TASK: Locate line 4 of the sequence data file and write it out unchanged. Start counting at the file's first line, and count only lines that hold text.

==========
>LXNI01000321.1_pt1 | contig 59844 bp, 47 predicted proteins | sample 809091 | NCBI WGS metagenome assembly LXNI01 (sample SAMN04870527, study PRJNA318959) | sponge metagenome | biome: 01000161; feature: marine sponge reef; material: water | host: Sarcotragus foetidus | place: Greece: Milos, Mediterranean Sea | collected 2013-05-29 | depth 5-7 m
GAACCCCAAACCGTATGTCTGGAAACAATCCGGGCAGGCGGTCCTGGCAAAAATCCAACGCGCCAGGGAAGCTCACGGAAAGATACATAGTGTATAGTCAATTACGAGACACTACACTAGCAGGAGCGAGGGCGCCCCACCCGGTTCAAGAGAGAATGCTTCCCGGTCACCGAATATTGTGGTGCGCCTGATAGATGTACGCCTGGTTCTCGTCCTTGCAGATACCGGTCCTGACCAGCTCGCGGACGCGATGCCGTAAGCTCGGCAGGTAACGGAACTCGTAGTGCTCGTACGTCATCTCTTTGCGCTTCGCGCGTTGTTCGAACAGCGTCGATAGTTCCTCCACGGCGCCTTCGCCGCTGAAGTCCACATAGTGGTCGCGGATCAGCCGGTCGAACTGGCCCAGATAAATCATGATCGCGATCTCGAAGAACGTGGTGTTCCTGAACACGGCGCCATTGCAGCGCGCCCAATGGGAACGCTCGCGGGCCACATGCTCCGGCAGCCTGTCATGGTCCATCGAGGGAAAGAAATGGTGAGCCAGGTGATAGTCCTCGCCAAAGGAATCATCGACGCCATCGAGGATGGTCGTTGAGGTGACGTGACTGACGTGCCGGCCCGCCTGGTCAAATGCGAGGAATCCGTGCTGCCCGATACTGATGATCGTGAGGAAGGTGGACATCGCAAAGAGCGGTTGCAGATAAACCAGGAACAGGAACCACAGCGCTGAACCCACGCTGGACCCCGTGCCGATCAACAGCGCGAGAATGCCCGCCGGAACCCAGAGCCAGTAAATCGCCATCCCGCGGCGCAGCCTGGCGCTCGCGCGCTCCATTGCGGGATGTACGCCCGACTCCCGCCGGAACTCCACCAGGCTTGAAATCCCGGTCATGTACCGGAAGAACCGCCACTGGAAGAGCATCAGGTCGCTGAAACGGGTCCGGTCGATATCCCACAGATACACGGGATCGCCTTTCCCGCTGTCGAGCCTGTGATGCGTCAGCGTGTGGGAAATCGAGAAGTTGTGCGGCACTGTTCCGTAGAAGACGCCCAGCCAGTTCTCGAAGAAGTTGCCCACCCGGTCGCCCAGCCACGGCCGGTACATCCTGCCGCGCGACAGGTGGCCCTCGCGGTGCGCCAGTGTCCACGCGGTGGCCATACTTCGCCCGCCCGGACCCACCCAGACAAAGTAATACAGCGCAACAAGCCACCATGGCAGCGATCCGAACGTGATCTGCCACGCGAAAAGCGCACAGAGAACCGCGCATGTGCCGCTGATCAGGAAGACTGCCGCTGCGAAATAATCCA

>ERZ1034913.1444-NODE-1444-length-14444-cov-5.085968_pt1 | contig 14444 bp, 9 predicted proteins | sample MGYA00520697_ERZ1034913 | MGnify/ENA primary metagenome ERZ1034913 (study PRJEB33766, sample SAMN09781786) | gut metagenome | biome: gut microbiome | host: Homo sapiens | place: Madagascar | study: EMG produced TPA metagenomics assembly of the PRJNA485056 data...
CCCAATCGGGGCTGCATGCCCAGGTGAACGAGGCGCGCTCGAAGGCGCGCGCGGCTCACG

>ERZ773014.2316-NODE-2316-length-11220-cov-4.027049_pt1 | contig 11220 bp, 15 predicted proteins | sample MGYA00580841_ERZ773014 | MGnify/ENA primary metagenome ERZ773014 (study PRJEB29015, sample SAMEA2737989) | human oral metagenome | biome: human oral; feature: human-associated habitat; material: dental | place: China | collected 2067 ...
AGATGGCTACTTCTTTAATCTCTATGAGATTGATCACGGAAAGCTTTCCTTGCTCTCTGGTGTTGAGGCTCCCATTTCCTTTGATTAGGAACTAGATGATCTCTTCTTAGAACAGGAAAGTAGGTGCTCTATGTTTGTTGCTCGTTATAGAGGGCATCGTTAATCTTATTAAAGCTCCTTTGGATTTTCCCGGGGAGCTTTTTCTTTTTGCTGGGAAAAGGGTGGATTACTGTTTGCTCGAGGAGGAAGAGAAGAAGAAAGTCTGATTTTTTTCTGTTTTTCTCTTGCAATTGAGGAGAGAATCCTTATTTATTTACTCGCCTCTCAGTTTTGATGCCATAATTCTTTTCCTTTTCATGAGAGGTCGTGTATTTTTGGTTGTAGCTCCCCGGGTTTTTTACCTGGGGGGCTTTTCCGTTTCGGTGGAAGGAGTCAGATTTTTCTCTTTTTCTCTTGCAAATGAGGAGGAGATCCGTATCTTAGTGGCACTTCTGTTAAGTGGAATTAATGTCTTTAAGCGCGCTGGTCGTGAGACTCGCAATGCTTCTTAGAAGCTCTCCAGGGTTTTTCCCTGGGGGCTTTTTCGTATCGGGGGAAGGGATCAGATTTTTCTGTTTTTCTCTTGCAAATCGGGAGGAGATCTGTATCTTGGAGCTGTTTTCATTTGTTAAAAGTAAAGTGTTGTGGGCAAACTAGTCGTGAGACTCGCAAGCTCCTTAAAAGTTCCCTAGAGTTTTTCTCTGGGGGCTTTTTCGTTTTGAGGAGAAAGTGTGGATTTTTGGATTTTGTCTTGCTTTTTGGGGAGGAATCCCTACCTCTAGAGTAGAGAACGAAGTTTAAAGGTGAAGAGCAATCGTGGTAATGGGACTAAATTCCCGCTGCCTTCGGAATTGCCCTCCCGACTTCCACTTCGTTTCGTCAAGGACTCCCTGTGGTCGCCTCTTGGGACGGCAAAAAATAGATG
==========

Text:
CCCAATCGGGGCTGCATGCCCAGGTGAACGAGGCGCGCTCGAAGGCGCGCGCGGCTCACG